Two Fundamentally Irreconcilable Constitutional Visions

Two Fundamentally Irreconcilable Constitutional Visions. By Francis Menton.

It’s been a momentous couple of weeks at the Supreme Court. As usual, they saved the big cases for the end. This year the big three were Bruen (gun rights), Dobbs (abortion rights) and West Virginia (administrative regulation of CO2).

All three cases were decided 6-3 along ideological lines. These cases involved the most basic issues of what the Constitution is and how it is to be interpreted. On those issues there is virtually no hope of one side ever convincing anyone from the other side. There just are two fundamentally irreconcilable visions of how this should work. The two visions can be summarized in just a few sentences each:

  • Vision 1. The Constitution allocates powers to the three branches of government, and also lists certain rights entitled to constitutional protection. The role of the courts is (1) to assure that the powers are exercised only by those to whom they are allocated, (2) to protect the enumerated rights, and (3) as to things claimed to be rights but not listed, to avoid getting involved.
  • Vision 2. The Constitution is an archaic document adopted more than 200 years ago, and largely obsolete. The role of the courts is to implement the current priorities of the academic left and then somehow rationalize how that is consistent with the written document. If a right is enumerated in the Constitution but disfavored by the current left (e.g., the right to “keep and bear arms”), then the courts should find a way to uphold enactments that minimize that right down to the point that it is a nullity. If a right is not enumerated in the Constitution, but is a priority of the left (e.g., abortion), then that right can be discovered in some vague and unspecific constitutional language (“due process”). And if the left has a priority to transform the economy and the way the people live, but the Congress does not have sufficient majorities to enact that priority, then the Executive agencies can implement that priority on their own authority, and the role of the courts is to assist the agencies in finding something in the tens of thousands of pages of federal statutes, however vague and dubious, that can be claimed to authorize the action.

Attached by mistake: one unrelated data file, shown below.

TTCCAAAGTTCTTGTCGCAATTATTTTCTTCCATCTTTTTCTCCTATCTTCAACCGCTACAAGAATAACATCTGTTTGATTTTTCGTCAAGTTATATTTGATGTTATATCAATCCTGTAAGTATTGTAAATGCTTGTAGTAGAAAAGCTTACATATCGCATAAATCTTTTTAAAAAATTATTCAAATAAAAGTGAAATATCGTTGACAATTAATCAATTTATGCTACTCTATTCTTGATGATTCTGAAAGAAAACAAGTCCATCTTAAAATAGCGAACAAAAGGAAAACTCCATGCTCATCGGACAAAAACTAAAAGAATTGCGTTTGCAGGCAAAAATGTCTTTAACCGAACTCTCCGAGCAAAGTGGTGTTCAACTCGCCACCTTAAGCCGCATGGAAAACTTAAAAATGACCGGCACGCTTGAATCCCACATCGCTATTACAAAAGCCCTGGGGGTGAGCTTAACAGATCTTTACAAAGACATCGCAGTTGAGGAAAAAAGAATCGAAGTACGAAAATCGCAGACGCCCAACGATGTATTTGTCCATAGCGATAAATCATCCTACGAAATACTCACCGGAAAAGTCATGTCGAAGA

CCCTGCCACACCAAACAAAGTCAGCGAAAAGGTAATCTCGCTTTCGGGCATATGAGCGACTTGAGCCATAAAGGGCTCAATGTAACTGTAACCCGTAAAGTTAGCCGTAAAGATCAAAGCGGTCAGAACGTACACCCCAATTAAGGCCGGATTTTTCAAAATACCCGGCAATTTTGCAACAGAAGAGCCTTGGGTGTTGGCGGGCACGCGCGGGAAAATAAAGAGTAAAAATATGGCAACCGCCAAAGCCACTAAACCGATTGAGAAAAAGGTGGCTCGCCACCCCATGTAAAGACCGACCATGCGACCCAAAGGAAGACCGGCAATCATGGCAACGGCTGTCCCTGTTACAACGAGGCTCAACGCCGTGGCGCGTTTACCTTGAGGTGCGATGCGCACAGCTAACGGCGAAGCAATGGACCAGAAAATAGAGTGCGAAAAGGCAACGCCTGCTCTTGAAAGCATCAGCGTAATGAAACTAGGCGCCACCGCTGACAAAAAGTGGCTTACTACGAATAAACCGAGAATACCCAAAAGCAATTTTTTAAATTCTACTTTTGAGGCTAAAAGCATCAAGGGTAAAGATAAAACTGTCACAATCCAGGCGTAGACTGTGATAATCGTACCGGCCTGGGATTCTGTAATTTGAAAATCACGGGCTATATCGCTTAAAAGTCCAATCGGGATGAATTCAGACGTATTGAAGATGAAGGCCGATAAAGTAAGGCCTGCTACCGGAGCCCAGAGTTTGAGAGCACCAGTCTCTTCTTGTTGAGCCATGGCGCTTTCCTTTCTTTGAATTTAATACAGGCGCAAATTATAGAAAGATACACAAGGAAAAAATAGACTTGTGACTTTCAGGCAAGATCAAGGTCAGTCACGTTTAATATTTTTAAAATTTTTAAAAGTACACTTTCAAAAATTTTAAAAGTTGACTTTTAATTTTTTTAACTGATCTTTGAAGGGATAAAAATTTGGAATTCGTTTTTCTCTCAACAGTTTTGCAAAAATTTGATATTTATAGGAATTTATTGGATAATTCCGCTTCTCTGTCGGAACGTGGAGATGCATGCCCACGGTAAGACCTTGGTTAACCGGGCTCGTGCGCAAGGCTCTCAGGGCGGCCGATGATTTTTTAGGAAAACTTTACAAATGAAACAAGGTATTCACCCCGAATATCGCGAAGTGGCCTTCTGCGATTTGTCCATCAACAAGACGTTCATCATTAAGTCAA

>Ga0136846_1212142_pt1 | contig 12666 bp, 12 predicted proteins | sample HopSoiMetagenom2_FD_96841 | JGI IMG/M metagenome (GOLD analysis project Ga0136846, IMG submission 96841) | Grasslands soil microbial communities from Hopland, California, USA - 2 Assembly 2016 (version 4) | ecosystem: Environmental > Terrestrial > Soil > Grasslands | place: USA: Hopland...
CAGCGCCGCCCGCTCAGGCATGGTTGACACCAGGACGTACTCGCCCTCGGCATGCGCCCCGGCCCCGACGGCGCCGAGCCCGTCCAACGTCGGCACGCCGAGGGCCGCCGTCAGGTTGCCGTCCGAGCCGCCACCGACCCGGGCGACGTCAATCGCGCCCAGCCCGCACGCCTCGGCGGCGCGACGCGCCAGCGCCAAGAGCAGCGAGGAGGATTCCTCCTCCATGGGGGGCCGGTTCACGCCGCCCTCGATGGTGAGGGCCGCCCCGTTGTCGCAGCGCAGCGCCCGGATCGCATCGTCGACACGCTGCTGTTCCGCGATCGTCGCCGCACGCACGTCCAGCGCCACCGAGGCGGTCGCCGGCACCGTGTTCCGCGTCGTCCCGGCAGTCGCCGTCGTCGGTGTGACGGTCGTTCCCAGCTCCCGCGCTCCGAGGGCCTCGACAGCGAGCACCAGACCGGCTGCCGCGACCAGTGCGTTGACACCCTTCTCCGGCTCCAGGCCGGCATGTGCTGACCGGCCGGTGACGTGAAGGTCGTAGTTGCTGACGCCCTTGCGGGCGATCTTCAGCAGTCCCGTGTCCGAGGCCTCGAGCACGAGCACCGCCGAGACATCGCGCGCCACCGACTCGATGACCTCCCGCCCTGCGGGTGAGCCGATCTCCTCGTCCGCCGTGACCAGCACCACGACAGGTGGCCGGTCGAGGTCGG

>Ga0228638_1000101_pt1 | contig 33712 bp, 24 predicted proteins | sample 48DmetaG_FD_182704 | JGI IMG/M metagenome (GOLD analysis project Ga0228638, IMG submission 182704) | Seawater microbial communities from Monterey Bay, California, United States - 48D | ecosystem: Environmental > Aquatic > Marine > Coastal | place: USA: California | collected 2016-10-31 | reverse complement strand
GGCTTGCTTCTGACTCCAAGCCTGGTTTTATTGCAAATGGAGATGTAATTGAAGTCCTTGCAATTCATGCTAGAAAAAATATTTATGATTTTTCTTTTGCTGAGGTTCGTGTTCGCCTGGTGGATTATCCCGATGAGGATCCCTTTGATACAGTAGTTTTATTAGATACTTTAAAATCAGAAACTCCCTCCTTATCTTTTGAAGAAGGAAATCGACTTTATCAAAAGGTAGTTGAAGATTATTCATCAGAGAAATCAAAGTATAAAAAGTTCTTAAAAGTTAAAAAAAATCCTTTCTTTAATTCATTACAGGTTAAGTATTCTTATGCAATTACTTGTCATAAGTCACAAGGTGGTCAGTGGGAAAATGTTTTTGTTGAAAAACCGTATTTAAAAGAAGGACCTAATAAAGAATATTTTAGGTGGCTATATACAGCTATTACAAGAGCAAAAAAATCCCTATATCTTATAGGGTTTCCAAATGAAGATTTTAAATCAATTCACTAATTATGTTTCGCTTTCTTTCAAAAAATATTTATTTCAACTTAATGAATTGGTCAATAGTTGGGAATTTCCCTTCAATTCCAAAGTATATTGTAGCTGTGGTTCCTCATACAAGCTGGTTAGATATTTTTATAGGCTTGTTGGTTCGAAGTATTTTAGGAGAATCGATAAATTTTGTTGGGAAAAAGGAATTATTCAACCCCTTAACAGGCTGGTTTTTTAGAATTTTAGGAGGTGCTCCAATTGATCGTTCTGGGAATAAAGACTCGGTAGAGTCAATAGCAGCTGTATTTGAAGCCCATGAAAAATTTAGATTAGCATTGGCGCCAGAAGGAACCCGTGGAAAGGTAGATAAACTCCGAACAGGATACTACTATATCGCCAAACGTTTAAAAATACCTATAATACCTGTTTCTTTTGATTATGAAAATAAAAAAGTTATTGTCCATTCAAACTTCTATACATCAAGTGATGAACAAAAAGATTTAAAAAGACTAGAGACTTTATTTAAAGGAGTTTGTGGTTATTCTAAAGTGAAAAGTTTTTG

Suppose that you are on the Supreme Court, and you subscribe to Vision 2; and thus you find yourself time after time on the losing end of these 6-3 decisions. What’s your strategy in writing your dissents? Actually, it’s easy. The goal is to divert attention away from the actual Constitution as far and as quickly as possible. Instead, you argue that the position of the current left is the only moral position, and anyone who might oppose it is a monster. Does this have anything to do with the Constitution? No, but so what? Don’t worry — you have the entirety of the media and academia to support you and to help keep the people from figuring out what you are doing.

The first vision is attached to the modernity-science-Christianity-democracy package, while the second comes with wokeness, a might-is-right morality, big helpings of government jobs for the right people who make all the decisions, and a victims-are-sacred religion.

hat-tip Stephen Neil